For some people, it’s not enough to just read manga (or graphic novels for that matter). They want to draw manga as well. Now, if you’re like me that might be a bit of a challenge. I can’t draw a straight line with a ruler and my circles have always been more like ovals, but I was willing to give it a try. So, I decided to find myself a book on drawing manga, to see if someone as artistically challenged as myself could actually do it.

The book I chose was Manga for the Beginner by Christopher Hart. I know there are quite a few books like these out there in the world, so you’ll have lots to choose from. Now, to make this review fair, I actually attempted to draw at least one of the pictures in the book. I figure if I’m going to write a review about drawing manga, I should put my money where my mouth is. For someone not inclined to draw, I thought I did pretty good. I followed the basic guidelines for drawing a face and, using the picture as a reference, it began to take shape. 

Now, to be honest, it sometimes felt like the book jumped ahead a few steps, going from drawing a basic body shape to having a completed character in costume, but then I’ve noticed that most books on drawing manga do that.  Still, some of the basic steps were included, and it was enough to make me comfortable with the drawing I was making. Now, I won’t be bringing out any new manga anytime soon, but I can at least say that I tried it, and that might just be enough for me.

Now, for those who have stayed ‘til the end… 

The reason I’m focusing on drawing manga is that Foster Library will be having a minicon of sorts on October 26 and it will include an art contest. So, if you like to draw and are brave enough to try, you can pick up an application (with contest rules) at the library. Deadline is October 22.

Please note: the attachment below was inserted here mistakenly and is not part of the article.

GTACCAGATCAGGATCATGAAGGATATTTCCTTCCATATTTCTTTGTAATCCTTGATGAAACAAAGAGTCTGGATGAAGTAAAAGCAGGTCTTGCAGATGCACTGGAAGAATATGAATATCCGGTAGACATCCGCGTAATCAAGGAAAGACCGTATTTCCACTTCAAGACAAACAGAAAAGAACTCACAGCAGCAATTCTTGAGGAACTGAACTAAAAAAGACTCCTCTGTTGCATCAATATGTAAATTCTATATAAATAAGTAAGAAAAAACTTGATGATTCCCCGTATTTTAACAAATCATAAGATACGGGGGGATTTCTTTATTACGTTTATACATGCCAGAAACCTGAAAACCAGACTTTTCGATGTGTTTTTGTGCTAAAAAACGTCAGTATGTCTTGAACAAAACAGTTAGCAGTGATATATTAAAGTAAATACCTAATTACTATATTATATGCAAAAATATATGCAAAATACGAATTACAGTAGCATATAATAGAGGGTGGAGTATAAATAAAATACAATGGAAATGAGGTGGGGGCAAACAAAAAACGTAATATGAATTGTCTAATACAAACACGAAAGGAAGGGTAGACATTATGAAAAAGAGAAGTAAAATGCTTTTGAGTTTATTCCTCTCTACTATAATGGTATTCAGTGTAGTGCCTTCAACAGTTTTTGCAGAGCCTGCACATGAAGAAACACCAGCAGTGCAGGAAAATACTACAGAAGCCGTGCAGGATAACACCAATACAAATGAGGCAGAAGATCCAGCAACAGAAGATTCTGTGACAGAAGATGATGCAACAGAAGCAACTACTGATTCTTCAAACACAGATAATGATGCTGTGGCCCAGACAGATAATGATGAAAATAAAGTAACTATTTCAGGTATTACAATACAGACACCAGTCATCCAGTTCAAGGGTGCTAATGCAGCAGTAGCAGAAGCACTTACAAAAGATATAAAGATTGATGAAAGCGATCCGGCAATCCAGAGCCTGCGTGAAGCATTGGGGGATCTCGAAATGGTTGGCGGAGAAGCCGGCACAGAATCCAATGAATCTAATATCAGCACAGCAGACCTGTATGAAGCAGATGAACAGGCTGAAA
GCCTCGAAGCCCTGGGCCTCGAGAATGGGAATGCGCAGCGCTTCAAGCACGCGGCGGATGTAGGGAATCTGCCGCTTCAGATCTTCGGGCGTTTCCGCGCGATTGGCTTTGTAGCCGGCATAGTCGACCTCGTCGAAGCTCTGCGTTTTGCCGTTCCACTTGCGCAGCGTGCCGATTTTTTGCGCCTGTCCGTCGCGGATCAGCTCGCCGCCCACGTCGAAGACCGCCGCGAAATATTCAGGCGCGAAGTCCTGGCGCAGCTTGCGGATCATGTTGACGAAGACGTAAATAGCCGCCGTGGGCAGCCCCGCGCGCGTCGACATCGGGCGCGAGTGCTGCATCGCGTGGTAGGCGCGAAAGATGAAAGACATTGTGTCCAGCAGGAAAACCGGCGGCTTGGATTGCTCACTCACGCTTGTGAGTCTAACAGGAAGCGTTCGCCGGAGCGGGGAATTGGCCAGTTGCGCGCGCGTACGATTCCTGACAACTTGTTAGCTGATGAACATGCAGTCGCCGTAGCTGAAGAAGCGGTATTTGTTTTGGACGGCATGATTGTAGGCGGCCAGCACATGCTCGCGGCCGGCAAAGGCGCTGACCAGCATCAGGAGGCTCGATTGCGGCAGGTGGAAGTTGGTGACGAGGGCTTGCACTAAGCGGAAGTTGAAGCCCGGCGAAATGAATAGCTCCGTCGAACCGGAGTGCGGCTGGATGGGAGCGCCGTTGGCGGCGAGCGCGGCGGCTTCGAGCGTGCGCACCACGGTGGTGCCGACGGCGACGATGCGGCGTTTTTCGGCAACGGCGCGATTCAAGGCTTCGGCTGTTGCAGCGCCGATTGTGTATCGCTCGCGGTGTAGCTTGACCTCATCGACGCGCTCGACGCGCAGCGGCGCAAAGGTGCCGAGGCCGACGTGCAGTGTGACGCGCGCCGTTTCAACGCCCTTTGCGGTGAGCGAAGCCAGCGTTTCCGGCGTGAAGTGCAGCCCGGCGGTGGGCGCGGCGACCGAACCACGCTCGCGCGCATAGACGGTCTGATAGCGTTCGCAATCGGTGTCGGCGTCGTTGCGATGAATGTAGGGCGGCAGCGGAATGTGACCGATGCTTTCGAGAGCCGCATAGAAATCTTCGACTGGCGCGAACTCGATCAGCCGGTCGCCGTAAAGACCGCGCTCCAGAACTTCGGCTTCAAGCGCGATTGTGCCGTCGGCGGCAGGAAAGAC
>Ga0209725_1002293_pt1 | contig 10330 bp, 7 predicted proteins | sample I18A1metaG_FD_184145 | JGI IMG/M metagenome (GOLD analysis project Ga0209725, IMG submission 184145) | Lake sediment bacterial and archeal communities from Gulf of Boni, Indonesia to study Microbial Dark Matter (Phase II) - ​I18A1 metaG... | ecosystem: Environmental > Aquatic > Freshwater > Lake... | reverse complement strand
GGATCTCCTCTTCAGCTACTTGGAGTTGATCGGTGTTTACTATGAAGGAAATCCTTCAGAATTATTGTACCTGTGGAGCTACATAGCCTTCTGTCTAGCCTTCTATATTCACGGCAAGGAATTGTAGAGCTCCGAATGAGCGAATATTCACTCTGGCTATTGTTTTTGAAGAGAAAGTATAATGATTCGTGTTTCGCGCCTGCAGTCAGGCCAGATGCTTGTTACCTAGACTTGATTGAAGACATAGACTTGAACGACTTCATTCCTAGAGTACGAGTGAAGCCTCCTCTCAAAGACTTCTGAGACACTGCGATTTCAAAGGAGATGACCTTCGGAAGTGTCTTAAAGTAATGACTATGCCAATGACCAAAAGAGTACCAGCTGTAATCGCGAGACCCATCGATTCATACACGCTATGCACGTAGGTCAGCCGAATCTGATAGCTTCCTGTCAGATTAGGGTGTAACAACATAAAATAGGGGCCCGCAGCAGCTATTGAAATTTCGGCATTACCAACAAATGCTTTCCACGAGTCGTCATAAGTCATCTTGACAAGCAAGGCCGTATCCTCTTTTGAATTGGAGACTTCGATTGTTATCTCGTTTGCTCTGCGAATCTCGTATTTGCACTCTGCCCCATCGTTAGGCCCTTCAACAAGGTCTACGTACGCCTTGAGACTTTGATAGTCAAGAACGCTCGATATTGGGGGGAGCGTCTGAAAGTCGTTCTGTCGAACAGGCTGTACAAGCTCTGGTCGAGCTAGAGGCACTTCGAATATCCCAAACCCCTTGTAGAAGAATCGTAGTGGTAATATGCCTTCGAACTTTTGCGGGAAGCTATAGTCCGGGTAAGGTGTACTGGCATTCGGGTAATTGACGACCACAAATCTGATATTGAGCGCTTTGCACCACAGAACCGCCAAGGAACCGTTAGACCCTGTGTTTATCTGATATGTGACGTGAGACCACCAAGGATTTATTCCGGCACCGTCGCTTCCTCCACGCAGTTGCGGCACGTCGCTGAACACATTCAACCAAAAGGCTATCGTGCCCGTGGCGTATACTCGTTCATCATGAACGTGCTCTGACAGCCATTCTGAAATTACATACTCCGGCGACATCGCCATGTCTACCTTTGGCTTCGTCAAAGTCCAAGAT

Heather, the Graphic Novel Goddess

Butterflies!

Ventura is host to a myriad number of butterflies.  Most of us are familiar with the Monarch butterfly, but did you know that there are dozens of different butterflies that call Ventura County home?  Foster library has many Butterfly Books to help you identify our winged neighbors.

Resident Photographer Aleta Rodriguez

MORE SILLY SYMPHONIES

MORE SILLY SYMPHONIES - Two-Disc DVD Set, Foster Children's Section
 
A title in Leonard Maltin's series of Walt Disney TREASURES DVD sets is "Disney Rarities" but Foster has another Maltin rarity in the 2-disc (now out-of-print) MORE SILLY SYMPHONIES. This is a collection of now-rare short cartoons, mostly from the 1930s which, along with the more celebrated Mickey Mouse shorts, laid the groundwork for the first features and the Disney mega-empire of today.
 
Collectively the shorts may also be seen as a history of early 20th century cinema, embracing innovations such as sound, color, and precise muscial synchronization (The 1930s were an era of remarkable technical progress in Hollywood).
 
The early Symphonies (like the first Mickeys) are in black-and-white, and were launched by SKELETON DANCE in 1929 when Disney wanted to showcase music more than was possible in the Mickey shorts. Though SKELETON DANCE is not in this collection, HELL'S BELLS, a somewhat bizarre short from 1929, provides a key example of the crude but energetic style of this period. Also from 1929 is THE MERRY DWARFS, a key example of early musical camp.
 
The early 1930s ushered in the first Technicolor shorts. The Sillys drew on a variety of source material from classic fairy and folk tales to myths and legends. THE GODDESS OF SPRING (1934), based on the Greek myth of Persephone, is a virtual mini-opera in which all the dialogue is sung. MOTHER GOOSE GOES HOLLYWOOD, from 1938, features movie star caricatures which adult movie buffs (of a certain age) will find amusing.
 
But there's a variety of silliness, amazingly detailed, ground-breaking animation, and excellent music to be discovered by kids and adults alike in this marvelous set. And be sure to listen to the commentaries, some of which are voiced-over by yours truly.
 
Staff member - Ross